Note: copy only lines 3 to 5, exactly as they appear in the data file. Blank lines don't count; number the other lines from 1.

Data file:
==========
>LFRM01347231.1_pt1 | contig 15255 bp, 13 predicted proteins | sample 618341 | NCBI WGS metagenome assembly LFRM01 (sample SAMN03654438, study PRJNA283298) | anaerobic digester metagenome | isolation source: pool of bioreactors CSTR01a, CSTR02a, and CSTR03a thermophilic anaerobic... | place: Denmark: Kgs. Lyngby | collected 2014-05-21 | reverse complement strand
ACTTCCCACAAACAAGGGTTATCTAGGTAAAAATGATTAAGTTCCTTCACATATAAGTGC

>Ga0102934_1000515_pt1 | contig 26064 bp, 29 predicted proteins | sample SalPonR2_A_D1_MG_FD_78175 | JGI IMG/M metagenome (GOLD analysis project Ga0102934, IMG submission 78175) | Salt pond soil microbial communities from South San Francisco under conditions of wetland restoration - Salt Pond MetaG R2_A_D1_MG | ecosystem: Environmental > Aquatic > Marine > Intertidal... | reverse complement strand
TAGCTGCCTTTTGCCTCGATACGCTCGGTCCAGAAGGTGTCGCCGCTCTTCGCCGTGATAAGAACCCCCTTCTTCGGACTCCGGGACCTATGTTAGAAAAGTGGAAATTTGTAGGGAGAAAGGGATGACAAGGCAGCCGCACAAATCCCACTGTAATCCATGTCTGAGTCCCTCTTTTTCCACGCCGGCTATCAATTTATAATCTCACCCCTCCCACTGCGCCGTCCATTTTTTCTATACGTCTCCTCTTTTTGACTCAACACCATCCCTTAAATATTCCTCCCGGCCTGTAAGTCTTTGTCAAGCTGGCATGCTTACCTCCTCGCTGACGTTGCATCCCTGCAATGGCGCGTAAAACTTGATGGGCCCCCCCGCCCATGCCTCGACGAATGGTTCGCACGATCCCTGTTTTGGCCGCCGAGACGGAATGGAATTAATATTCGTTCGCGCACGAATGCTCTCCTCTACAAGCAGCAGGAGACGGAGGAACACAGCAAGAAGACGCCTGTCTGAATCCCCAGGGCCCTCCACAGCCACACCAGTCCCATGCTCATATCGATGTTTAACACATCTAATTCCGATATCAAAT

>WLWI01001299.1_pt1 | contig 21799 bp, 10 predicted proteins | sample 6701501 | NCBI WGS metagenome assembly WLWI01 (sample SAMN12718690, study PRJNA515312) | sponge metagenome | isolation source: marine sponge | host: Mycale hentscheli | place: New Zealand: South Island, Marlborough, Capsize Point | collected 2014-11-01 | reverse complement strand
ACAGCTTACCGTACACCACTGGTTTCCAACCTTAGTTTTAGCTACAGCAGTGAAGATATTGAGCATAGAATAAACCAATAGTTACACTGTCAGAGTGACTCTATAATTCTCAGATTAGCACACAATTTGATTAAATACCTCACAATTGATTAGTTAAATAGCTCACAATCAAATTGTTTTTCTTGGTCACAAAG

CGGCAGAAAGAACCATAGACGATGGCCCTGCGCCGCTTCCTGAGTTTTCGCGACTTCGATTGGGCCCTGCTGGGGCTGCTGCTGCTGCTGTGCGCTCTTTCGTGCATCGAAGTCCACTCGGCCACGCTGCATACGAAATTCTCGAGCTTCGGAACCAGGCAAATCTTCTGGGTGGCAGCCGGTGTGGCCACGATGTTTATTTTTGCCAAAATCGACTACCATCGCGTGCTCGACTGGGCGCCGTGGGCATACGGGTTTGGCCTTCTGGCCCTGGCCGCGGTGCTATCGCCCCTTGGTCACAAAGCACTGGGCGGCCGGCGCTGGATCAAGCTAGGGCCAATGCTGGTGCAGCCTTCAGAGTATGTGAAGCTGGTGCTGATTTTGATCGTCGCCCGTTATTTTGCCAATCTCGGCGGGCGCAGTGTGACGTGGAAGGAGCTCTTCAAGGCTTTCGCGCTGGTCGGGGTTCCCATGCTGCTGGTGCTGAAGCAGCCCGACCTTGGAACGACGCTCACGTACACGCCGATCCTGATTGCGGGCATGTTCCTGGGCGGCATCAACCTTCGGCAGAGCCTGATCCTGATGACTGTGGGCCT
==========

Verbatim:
>Ga0102934_1000515_pt1 | contig 26064 bp, 29 predicted proteins | sample SalPonR2_A_D1_MG_FD_78175 | JGI IMG/M metagenome (GOLD analysis project Ga0102934, IMG submission 78175) | Salt pond soil microbial communities from South San Francisco under conditions of wetland restoration - Salt Pond MetaG R2_A_D1_MG | ecosystem: Environmental > Aquatic > Marine > Intertidal... | reverse complement strand
TAGCTGCCTTTTGCCTCGATACGCTCGGTCCAGAAGGTGTCGCCGCTCTTCGCCGTGATAAGAACCCCCTTCTTCGGACTCCGGGACCTATGTTAGAAAAGTGGAAATTTGTAGGGAGAAAGGGATGACAAGGCAGCCGCACAAATCCCACTGTAATCCATGTCTGAGTCCCTCTTTTTCCACGCCGGCTATCAATTTATAATCTCACCCCTCCCACTGCGCCGTCCATTTTTTCTATACGTCTCCTCTTTTTGACTCAACACCATCCCTTAAATATTCCTCCCGGCCTGTAAGTCTTTGTCAAGCTGGCATGCTTACCTCCTCGCTGACGTTGCATCCCTGCAATGGCGCGTAAAACTTGATGGGCCCCCCCGCCCATGCCTCGACGAATGGTTCGCACGATCCCTGTTTTGGCCGCCGAGACGGAATGGAATTAATATTCGTTCGCGCACGAATGCTCTCCTCTACAAGCAGCAGGAGACGGAGGAACACAGCAAGAAGACGCCTGTCTGAATCCCCAGGGCCCTCCACAGCCACACCAGTCCCATGCTCATATCGATGTTTAACACATCTAATTCCGATATCAAAT

>WLWI01001299.1_pt1 | contig 21799 bp, 10 predicted proteins | sample 6701501 | NCBI WGS metagenome assembly WLWI01 (sample SAMN12718690, study PRJNA515312) | sponge metagenome | isolation source: marine sponge | host: Mycale hentscheli | place: New Zealand: South Island, Marlborough, Capsize Point | collected 2014-11-01 | reverse complement strand